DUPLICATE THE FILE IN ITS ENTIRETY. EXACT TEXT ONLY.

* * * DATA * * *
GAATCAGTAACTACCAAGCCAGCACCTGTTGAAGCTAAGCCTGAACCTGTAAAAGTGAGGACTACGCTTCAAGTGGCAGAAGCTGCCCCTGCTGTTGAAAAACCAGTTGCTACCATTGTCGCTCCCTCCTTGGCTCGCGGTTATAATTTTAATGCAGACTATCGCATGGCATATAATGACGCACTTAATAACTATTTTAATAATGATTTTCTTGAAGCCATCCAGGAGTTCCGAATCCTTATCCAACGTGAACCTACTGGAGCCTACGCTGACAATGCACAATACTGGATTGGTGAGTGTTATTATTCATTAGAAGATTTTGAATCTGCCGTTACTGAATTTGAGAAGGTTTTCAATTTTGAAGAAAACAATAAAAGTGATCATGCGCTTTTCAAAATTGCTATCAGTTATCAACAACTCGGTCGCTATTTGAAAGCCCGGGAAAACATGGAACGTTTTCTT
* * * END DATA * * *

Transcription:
GAATCAGTAACTACCAAGCCAGCACCTGTTGAAGCTAAGCCTGAACCTGTAAAAGTGAGGACTACGCTTCAAGTGGCAGAAGCTGCCCCTGCTGTTGAAAAACCAGTTGCTACCATTGTCGCTCCCTCCTTGGCTCGCGGTTATAATTTTAATGCAGACTATCGCATGGCATATAATGACGCACTTAATAACTATTTTAATAATGATTTTCTTGAAGCCATCCAGGAGTTCCGAATCCTTATCCAACGTGAACCTACTGGAGCCTACGCTGACAATGCACAATACTGGATTGGTGAGTGTTATTATTCATTAGAAGATTTTGAATCTGCCGTTACTGAATTTGAGAAGGTTTTCAATTTTGAAGAAAACAATAAAAGTGATCATGCGCTTTTCAAAATTGCTATCAGTTATCAACAACTCGGTCGCTATTTGAAAGCCCGGGAAAACATGGAACGTTTTCTT